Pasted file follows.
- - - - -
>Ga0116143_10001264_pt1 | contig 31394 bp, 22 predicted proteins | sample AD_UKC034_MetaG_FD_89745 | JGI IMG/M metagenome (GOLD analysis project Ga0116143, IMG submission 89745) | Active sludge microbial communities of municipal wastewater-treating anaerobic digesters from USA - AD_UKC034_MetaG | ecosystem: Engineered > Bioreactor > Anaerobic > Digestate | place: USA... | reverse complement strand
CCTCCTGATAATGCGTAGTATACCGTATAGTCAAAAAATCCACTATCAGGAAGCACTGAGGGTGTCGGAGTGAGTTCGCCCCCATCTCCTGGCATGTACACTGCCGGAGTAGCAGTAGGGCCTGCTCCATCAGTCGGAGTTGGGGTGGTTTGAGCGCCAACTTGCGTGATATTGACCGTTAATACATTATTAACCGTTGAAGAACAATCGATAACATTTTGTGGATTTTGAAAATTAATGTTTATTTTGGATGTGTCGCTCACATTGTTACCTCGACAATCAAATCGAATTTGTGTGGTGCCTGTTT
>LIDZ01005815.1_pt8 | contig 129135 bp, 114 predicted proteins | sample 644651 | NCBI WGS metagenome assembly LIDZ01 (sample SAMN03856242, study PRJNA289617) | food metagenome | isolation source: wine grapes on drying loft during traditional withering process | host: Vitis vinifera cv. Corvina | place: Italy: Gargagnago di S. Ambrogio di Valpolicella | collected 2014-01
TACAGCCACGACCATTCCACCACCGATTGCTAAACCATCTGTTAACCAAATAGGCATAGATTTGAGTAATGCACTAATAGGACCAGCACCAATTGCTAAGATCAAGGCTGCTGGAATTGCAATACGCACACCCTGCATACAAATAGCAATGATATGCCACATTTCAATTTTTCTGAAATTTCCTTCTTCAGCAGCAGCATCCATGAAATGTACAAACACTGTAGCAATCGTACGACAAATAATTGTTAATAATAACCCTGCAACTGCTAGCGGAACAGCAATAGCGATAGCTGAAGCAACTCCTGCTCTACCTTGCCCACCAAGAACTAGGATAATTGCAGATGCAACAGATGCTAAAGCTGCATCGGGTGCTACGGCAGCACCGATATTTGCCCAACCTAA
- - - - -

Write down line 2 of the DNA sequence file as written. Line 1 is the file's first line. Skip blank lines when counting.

CCTCCTGATAATGCGTAGTATACCGTATAGTCAAAAAATCCACTATCAGGAAGCACTGAGGGTGTCGGAGTGAGTTCGCCCCCATCTCCTGGCATGTACACTGCCGGAGTAGCAGTAGGGCCTGCTCCATCAGTCGGAGTTGGGGTGGTTTGAGCGCCAACTTGCGTGATATTGACCGTTAATACATTATTAACCGTTGAAGAACAATCGATAACATTTTGTGGATTTTGAAAATTAATGTTTATTTTGGATGTGTCGCTCACATTGTTACCTCGACAATCAAATCGAATTTGTGTGGTGCCTGTTT